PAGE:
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A Brief History of Navajo Weaving and Some Guidelines for Collecting

Navajo weaving is a unique Native American art form produced only on the upright primitive looms of this Southwestern tribe. The Navajo arrived in what is now New Mexico and Arizona around 1400 AD after migrating from Asia across the Bering Straits. They arrived towards the end of the Anasazi era in the Four Corners area. The Anasazi migrated southward to become the Pueblo Indians who lived in villages along the Rio Grande Valley. While the Navajos were hunters and gatherers, the Pueblo people lived in permanent homes, constructed of adobe, which gave them the ability to be an agricultural society. One of their crops was cotton which was used by the men of the Pueblo to weave shawls, belts and sashes.

The Spanish arrived in 1540 and, during the next century, brought thousands of sheep to the area. The Navajo adopted the animal and developed large herds. In 1680, the Spanish were driven from New Mexico during the Great Pueblo Revolt. Over the next decade, they returned with a vengeance and many Pueblo people fled to the hills and canyons of the Southwest to live with the Navajo. They brought their weaving skills with them which Navajo women quickly learned using wool instead of cotton. Today, the vast majority of weavers are women, although several men have won recognition for their fine work. 

The Navajo blankets were highly prized by the Spanish and other tribes. They were woven both to be worn and to be traded or sold. As the settlement of the Southwest continued, the Navajo lands became part of the United States. After a period of extreme hardship, warfare, captivity and deprivation, the Navajo people were granted a reservation encompassing much of their original homelands in Northern Arizona and New Mexico. In return they agreed to quit raiding and making war on their neighbors. The American style of dress began to replace the wearing blanket.

Trading post owners across the reservation encouraged the weavers to turn their looms to the production of rugs to be sold to the eastern markets. Several traders played an important part in developing quality weavings. Juan Lorenzo Hubbell at Ganado, Arizona encouraged weavers to work with red dyes. The region became know for the Ganado Red.

Weavers in the Shiprock, New Mexico area were encouraged to weave figures from their traditional sand painting designs. These figures, representing Navajo Gods, were called Yei Rugs.

At Two Grey Hills and Toadelena, George Bloomfield and Ed Davies liked natural colored wool, geometric patterns and top quality. The Two Grey Hills rug evolved. The story was repeated across the reservation and eventually over half of the weavings could be attributed to a specific trading post region.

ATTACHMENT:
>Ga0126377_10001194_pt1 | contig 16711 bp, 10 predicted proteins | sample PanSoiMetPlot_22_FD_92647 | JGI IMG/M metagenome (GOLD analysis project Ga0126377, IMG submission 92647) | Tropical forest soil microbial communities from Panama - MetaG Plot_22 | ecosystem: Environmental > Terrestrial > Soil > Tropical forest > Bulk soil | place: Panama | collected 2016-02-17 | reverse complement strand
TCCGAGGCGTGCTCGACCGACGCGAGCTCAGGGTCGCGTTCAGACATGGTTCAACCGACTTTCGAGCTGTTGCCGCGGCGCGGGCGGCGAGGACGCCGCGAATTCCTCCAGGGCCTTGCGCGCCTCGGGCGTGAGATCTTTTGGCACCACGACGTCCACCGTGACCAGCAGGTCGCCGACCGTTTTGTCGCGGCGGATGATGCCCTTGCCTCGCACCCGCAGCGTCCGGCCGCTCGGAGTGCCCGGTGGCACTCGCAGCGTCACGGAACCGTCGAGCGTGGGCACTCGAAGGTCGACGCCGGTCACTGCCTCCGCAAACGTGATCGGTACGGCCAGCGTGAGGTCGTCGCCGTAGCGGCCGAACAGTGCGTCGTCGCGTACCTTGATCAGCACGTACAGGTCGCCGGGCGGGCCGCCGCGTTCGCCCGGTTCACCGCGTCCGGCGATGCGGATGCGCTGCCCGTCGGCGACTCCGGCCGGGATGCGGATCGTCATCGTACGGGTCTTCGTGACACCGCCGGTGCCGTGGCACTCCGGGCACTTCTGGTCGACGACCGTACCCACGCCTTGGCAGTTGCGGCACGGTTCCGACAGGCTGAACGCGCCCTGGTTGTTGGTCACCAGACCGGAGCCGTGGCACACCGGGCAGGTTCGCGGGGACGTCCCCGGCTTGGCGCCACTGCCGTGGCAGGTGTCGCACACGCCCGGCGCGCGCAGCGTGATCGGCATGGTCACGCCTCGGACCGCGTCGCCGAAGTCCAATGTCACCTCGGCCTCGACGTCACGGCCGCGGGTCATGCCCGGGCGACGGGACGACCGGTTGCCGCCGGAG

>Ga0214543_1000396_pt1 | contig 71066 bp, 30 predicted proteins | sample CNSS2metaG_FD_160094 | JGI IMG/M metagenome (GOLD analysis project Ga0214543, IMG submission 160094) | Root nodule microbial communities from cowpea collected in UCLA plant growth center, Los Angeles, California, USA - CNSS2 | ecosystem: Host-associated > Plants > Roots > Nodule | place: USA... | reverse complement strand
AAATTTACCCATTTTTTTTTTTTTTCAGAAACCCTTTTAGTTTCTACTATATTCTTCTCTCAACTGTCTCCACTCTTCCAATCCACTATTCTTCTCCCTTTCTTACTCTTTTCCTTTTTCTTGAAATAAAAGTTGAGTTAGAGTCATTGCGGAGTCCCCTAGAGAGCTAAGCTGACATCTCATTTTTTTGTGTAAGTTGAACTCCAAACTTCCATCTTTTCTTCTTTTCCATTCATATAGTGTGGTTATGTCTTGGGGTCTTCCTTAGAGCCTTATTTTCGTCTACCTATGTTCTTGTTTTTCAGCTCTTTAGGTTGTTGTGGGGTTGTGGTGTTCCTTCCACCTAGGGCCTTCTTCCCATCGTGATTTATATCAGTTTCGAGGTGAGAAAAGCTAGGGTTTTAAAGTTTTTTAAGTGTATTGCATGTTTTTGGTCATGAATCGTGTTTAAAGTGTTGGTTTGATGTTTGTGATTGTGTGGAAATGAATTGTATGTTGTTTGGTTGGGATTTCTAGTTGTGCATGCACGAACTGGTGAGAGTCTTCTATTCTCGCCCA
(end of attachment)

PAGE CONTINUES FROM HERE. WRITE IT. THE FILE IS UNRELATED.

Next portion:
J.B. Moore, at Crystal Trading Post, published a catalog to promote weaving. All of these traders promoted and paid for quality work. Until the middle of this century, nearly every Navajo woman could weave. She would tend her sheep and participate in the shearing of the wool. She would then wash the wool, card it with hand carding combs and spin the wool into yarn using a spindle that she would run up and down on her leg, gently transforming the bundles of wool into fine yarn. She would then dye the wool, sometimes from dyes made with native plants, or use the natural wool color. Her simple upright loom, a rectangle fashioned from two poles on the sides with a wooded pole across both the top and the bottom that the warp can be attached to would be set up. The warp would be attached to the frame and she would begin the long process of pushing every thread between the warps with her fingers and then pounding it tightly into place with a wooden comb. The pattern emerged from a picture in her mind usually passed down by her mother.

Today, the process is somewhat different. The weaver is the exception in most Navajo families. While many families still raise their own sheep and use the wool, most weaving is done with commercially dyed and spun yarns. This does not take away from the creativity and authenticity of the weaving. In fact, many would argue that the use of new materials has allowed the weavers new freedom. 

The important factor is that any weaving you choose, to be authentic, must have been made on the traditional upright loom. As the quality and beauty of the weavings grew, collectors began to move them from the floors to the wall. New and exciting patterns are evolving.

There is an explosion in creativity and an excitement among weavers who are being recognized as fine artists. When considering the purchase of a Navajo weaving, always visit a reputable dealer. Make them tell you everything they can about the weaving. Ask them to recommend books. They will appreciate your interest. Always buy the best weaving you can afford. You’ll be happier with one nice weaving instead of three lesser quality pieces at the same price. Always buy what you like. Realize that the piece you are buying was likely on the loom for several months. It is handmade and will never be perfect. It should be relatively straight and even, the weaving should be uniform and it should be pleasing to the eye. Most of all, it should be something you like and will enjoy for many years. When you purchase a Navajo weaving you can be proud to know you are helping to preserve the art and traditions of a proud and creative people.